Baldwin IV

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Baldwin IV was the King of Jerusalem between 1174 CE and 1185. He was also known as "Baldwin the Leper" because he suffered from the disease.

He was born in 1161, the son of Amalric I and his wife, Agnes of Courtenay. He spent his youth with his father, who had been obliged to divorce Agnes on grounds of consanguinity; when Amalric died, Baldwin was crowned King, at the age of 13. He was given a regent to govern for him: first Miles of Plancy; later Raymond of Tripoli, his father's cousin.
Most of the nobility did not expect Baldwin to live long, and they moved to gain influence over his heirs, Princess Sibylla and Princess Isabella.

Raymond had made a treaty, in Baldwin's name, with Saladin; on coming of age, at 15, Baldwin chose to disavow this, and began to raid the Muslim territories. He sought support from Byzantium for an attack on Egypt, and in 1177-8 defeated Saladin, in concert with Raynald of Chatillon and the Templars. However, in 1179, he suffered some reverses and lost the experienced Constable of the kingdom, and several other notable warriors.

Sibylla had been married, by the arrangements of Raymond of Tripoli, to William of Montferrat (who was a first cousin of both Louis VII of France and of the Emperor, Frederick I. By him she had a child, Baldwin who became heir to the throne, but he died at Ascalon, of illness. King Baldwin remarried her, to Guy of Lusignan (brother of his new Constable, Amalric); in 1182 the king, blind and unable to walk, also made Guy regent.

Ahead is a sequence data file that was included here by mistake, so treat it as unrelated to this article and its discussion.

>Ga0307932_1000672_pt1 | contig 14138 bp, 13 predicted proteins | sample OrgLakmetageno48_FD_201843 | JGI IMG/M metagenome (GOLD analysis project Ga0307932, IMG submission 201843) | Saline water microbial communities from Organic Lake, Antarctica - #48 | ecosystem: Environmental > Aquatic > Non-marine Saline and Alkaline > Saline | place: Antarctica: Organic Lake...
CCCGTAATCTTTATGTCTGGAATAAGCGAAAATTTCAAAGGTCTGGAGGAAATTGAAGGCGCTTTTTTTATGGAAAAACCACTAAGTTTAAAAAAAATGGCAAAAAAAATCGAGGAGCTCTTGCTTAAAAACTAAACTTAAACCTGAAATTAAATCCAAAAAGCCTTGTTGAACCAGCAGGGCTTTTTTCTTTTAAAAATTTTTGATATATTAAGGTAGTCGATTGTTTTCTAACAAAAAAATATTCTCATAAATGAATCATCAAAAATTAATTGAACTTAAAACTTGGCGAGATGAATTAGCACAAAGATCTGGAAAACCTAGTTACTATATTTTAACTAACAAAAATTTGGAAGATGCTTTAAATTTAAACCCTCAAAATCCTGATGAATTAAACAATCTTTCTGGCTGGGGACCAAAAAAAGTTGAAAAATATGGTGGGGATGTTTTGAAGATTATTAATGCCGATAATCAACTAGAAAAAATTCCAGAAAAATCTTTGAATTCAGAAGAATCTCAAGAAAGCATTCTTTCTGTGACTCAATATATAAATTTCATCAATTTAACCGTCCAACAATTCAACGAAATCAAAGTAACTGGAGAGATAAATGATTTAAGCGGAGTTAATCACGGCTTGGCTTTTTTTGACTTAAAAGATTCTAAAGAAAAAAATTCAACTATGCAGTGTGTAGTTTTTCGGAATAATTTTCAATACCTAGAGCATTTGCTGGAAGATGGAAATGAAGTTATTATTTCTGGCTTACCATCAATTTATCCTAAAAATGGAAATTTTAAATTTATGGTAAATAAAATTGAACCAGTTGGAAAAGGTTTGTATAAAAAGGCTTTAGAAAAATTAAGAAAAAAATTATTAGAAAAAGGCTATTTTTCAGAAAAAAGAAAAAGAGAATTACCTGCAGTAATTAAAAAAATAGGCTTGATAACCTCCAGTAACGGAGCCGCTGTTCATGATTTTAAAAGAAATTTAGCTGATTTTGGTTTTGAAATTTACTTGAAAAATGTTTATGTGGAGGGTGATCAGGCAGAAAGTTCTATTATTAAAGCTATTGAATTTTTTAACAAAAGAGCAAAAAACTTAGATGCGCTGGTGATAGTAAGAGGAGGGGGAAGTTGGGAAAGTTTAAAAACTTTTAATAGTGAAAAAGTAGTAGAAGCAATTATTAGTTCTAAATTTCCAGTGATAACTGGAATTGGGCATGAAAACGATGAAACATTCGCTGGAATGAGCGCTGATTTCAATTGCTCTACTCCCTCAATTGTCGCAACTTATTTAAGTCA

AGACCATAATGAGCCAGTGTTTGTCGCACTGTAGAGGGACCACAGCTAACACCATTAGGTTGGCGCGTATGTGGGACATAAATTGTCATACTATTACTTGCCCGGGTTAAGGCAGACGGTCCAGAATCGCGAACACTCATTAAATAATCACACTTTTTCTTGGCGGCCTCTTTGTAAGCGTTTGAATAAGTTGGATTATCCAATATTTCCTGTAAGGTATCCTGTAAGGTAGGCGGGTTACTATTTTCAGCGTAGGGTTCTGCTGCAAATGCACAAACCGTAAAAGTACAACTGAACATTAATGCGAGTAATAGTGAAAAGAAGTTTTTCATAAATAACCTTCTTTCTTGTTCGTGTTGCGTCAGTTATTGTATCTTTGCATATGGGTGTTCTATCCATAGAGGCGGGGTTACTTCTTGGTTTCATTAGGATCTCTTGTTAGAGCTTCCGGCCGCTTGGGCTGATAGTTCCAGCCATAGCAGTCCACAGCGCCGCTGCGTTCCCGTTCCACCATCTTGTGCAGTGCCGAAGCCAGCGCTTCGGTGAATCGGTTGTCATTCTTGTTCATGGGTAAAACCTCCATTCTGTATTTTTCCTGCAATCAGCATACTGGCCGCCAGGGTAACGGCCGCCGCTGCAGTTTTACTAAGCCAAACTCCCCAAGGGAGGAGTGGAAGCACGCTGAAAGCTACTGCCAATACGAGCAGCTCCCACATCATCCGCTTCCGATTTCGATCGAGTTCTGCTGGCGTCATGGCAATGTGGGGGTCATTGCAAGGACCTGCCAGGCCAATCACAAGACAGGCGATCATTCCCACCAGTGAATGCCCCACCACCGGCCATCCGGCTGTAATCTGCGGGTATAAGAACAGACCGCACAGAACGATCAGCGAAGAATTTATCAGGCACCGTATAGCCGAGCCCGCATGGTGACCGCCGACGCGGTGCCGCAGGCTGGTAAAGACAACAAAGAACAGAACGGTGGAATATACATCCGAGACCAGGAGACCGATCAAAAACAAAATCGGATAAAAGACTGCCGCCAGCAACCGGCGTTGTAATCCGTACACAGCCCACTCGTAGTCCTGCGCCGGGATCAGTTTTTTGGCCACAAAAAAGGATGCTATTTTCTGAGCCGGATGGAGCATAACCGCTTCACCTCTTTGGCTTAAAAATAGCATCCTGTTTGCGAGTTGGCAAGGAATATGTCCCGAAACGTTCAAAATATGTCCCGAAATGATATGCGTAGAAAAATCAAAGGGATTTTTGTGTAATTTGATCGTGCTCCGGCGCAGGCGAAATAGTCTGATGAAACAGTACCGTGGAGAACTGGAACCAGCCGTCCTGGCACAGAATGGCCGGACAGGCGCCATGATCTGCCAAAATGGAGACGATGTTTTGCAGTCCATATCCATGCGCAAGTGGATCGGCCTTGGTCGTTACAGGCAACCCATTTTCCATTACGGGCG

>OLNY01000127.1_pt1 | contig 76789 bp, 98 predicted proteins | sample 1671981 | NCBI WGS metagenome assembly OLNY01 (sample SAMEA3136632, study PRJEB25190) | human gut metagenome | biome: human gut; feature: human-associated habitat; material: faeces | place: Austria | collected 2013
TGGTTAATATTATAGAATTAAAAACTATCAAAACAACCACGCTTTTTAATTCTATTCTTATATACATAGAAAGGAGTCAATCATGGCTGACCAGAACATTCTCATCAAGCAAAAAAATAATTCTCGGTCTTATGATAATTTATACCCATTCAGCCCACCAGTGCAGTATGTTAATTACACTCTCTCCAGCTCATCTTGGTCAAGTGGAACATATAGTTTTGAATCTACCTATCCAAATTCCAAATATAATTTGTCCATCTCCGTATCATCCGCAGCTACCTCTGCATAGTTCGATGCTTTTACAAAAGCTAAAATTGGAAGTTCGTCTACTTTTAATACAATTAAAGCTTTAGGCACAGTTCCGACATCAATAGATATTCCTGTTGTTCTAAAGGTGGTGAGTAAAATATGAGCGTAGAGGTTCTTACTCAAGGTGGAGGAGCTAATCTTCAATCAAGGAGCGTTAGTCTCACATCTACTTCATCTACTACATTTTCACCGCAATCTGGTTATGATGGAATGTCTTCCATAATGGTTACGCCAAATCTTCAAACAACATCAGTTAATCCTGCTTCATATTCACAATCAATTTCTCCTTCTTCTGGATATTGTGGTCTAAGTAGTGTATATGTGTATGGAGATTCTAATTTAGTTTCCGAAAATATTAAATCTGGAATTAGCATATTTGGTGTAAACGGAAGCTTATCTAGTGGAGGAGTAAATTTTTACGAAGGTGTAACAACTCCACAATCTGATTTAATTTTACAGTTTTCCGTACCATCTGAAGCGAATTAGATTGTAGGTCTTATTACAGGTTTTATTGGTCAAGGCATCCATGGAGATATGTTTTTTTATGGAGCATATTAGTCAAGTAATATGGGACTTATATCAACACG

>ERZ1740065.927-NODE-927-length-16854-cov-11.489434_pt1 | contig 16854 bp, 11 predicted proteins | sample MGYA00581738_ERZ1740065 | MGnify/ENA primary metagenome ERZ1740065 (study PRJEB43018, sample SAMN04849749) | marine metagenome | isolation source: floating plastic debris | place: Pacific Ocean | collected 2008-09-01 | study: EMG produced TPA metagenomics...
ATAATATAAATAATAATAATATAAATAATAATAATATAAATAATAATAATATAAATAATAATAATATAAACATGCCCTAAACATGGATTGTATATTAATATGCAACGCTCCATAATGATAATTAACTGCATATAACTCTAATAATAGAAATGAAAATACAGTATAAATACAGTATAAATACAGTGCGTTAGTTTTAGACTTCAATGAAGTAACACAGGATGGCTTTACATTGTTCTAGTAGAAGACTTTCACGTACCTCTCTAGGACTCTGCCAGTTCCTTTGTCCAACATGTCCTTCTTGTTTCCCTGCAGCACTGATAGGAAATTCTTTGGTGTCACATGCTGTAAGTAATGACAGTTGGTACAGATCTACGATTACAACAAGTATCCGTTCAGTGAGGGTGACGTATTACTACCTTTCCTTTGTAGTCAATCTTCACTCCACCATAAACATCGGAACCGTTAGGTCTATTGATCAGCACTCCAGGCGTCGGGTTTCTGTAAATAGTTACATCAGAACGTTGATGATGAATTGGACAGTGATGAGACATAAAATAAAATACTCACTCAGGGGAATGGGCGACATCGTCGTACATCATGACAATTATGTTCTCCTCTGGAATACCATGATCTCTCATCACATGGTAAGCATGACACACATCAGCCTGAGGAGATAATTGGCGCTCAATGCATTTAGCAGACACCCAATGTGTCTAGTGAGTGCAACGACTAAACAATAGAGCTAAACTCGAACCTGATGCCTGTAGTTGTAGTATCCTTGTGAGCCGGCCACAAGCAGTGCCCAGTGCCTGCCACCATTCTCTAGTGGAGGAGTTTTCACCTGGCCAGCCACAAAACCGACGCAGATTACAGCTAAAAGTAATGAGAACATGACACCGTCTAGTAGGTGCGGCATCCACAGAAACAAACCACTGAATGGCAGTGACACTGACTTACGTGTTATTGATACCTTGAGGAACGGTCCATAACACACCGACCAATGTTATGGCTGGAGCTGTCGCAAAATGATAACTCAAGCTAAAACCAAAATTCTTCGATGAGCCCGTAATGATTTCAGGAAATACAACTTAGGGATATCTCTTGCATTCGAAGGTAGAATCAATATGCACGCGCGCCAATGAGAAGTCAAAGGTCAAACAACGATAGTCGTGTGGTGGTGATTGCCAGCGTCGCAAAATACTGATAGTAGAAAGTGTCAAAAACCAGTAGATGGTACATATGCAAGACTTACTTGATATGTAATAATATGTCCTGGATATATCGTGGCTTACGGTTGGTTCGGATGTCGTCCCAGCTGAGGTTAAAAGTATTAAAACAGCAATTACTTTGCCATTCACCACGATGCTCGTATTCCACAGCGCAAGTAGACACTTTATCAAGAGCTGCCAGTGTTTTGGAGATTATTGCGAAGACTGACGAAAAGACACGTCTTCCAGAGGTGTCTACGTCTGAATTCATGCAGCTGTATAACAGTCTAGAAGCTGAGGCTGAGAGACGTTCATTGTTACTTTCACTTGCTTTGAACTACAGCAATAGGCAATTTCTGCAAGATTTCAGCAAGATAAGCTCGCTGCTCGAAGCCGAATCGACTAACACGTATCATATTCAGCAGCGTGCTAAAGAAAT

A year later, the two quarelled when Guy refused to join the king in fighting Saladin, who had beseiged the wedding festivities of Isabella and Humphrey of Toron. Guy was dismissed as regent, and Baldwin made his 5-year-old nephew his formal heir, excluding Sybilla from the succession, and making Raymond of Tripoli his guardian and putative regent, were the king to die and Baldwin the younger to succeed.
Baldwin V was crowned co-king in November 1183, and Baldwin IV moved to annul his sister's marriage to Guy. They declined to attend the annulment proceedings, and the dynastic struggle and an attempt to lift a siege of Kerak, a major castle of the kingdom, exhausted the King. His mother, who had been one of his staunch supporters, died toward the end of 1184, and Baldwin followed her the following spring.

Baldwin was an unusually strong king, handling both his leprosy and his politics valorously; his child-heir was able to succeed him, with Raymond as regent, and although the younger Baldwin was fated to reign for but a year his death was natural, rather than a political act as part of a coup.